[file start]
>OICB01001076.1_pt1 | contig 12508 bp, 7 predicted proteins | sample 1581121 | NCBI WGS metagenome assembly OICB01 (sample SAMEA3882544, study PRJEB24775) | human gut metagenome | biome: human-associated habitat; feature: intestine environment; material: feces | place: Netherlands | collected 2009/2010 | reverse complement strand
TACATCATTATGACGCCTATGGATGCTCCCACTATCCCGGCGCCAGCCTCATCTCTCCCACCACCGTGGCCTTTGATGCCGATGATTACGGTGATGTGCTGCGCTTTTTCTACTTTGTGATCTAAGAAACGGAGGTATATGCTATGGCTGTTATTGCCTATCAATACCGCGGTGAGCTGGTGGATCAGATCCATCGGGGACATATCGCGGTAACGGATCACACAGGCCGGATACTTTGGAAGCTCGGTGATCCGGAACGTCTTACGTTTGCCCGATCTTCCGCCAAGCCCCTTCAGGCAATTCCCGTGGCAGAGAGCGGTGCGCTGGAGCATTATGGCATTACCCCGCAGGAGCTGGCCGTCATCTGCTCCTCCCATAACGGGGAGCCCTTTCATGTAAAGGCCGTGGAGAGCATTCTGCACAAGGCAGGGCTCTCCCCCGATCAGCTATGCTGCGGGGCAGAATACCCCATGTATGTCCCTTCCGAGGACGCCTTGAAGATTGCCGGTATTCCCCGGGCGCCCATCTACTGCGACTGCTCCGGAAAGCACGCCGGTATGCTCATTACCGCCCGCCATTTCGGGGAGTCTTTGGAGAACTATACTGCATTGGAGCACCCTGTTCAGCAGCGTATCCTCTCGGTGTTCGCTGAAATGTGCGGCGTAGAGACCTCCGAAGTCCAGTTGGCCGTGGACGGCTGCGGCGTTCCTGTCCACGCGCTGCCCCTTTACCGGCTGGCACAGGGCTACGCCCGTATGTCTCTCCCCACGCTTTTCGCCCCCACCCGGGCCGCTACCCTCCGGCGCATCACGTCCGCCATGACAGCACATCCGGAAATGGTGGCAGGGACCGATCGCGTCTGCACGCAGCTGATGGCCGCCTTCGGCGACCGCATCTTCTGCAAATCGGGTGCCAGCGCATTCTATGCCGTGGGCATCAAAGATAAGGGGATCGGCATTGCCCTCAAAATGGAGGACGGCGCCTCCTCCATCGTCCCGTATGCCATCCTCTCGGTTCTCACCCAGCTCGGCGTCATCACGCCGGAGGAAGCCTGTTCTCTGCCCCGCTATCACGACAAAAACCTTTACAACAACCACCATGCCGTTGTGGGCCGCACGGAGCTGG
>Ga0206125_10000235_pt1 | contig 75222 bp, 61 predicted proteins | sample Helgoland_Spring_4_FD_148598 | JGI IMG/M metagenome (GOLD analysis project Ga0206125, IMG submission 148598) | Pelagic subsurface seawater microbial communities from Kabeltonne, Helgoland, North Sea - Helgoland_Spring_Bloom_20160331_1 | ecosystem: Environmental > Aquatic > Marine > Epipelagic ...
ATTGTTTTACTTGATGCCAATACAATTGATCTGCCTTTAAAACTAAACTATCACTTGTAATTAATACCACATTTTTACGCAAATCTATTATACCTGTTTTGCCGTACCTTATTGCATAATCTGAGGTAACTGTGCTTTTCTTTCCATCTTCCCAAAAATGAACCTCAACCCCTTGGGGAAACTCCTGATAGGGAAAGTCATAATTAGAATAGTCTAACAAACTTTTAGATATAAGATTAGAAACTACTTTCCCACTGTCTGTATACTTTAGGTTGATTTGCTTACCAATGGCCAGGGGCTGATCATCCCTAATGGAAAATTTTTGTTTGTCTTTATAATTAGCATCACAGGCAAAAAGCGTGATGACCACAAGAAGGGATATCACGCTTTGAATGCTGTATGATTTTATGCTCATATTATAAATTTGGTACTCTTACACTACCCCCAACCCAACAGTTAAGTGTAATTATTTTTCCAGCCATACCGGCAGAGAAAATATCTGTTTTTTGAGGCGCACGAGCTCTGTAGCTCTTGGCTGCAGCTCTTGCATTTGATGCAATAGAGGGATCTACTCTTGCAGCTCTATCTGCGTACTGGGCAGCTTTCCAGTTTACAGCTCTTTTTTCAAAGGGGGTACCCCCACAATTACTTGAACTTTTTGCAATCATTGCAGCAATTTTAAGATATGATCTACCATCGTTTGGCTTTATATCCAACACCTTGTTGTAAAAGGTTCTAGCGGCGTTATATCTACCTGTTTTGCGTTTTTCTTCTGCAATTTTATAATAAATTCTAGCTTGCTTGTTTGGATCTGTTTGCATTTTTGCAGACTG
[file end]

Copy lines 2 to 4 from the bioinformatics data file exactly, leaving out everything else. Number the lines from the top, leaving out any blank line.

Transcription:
TACATCATTATGACGCCTATGGATGCTCCCACTATCCCGGCGCCAGCCTCATCTCTCCCACCACCGTGGCCTTTGATGCCGATGATTACGGTGATGTGCTGCGCTTTTTCTACTTTGTGATCTAAGAAACGGAGGTATATGCTATGGCTGTTATTGCCTATCAATACCGCGGTGAGCTGGTGGATCAGATCCATCGGGGACATATCGCGGTAACGGATCACACAGGCCGGATACTTTGGAAGCTCGGTGATCCGGAACGTCTTACGTTTGCCCGATCTTCCGCCAAGCCCCTTCAGGCAATTCCCGTGGCAGAGAGCGGTGCGCTGGAGCATTATGGCATTACCCCGCAGGAGCTGGCCGTCATCTGCTCCTCCCATAACGGGGAGCCCTTTCATGTAAAGGCCGTGGAGAGCATTCTGCACAAGGCAGGGCTCTCCCCCGATCAGCTATGCTGCGGGGCAGAATACCCCATGTATGTCCCTTCCGAGGACGCCTTGAAGATTGCCGGTATTCCCCGGGCGCCCATCTACTGCGACTGCTCCGGAAAGCACGCCGGTATGCTCATTACCGCCCGCCATTTCGGGGAGTCTTTGGAGAACTATACTGCATTGGAGCACCCTGTTCAGCAGCGTATCCTCTCGGTGTTCGCTGAAATGTGCGGCGTAGAGACCTCCGAAGTCCAGTTGGCCGTGGACGGCTGCGGCGTTCCTGTCCACGCGCTGCCCCTTTACCGGCTGGCACAGGGCTACGCCCGTATGTCTCTCCCCACGCTTTTCGCCCCCACCCGGGCCGCTACCCTCCGGCGCATCACGTCCGCCATGACAGCACATCCGGAAATGGTGGCAGGGACCGATCGCGTCTGCACGCAGCTGATGGCCGCCTTCGGCGACCGCATCTTCTGCAAATCGGGTGCCAGCGCATTCTATGCCGTGGGCATCAAAGATAAGGGGATCGGCATTGCCCTCAAAATGGAGGACGGCGCCTCCTCCATCGTCCCGTATGCCATCCTCTCGGTTCTCACCCAGCTCGGCGTCATCACGCCGGAGGAAGCCTGTTCTCTGCCCCGCTATCACGACAAAAACCTTTACAACAACCACCATGCCGTTGTGGGCCGCACGGAGCTGG
>Ga0206125_10000235_pt1 | contig 75222 bp, 61 predicted proteins | sample Helgoland_Spring_4_FD_148598 | JGI IMG/M metagenome (GOLD analysis project Ga0206125, IMG submission 148598) | Pelagic subsurface seawater microbial communities from Kabeltonne, Helgoland, North Sea - Helgoland_Spring_Bloom_20160331_1 | ecosystem: Environmental > Aquatic > Marine > Epipelagic ...
ATTGTTTTACTTGATGCCAATACAATTGATCTGCCTTTAAAACTAAACTATCACTTGTAATTAATACCACATTTTTACGCAAATCTATTATACCTGTTTTGCCGTACCTTATTGCATAATCTGAGGTAACTGTGCTTTTCTTTCCATCTTCCCAAAAATGAACCTCAACCCCTTGGGGAAACTCCTGATAGGGAAAGTCATAATTAGAATAGTCTAACAAACTTTTAGATATAAGATTAGAAACTACTTTCCCACTGTCTGTATACTTTAGGTTGATTTGCTTACCAATGGCCAGGGGCTGATCATCCCTAATGGAAAATTTTTGTTTGTCTTTATAATTAGCATCACAGGCAAAAAGCGTGATGACCACAAGAAGGGATATCACGCTTTGAATGCTGTATGATTTTATGCTCATATTATAAATTTGGTACTCTTACACTACCCCCAACCCAACAGTTAAGTGTAATTATTTTTCCAGCCATACCGGCAGAGAAAATATCTGTTTTTTGAGGCGCACGAGCTCTGTAGCTCTTGGCTGCAGCTCTTGCATTTGATGCAATAGAGGGATCTACTCTTGCAGCTCTATCTGCGTACTGGGCAGCTTTCCAGTTTACAGCTCTTTTTTCAAAGGGGGTACCCCCACAATTACTTGAACTTTTTGCAATCATTGCAGCAATTTTAAGATATGATCTACCATCGTTTGGCTTTATATCCAACACCTTGTTGTAAAAGGTTCTAGCGGCGTTATATCTACCTGTTTTGCGTTTTTCTTCTGCAATTTTATAATAAATTCTAGCTTGCTTGTTTGGATCTGTTTGCATTTTTGCAGACTG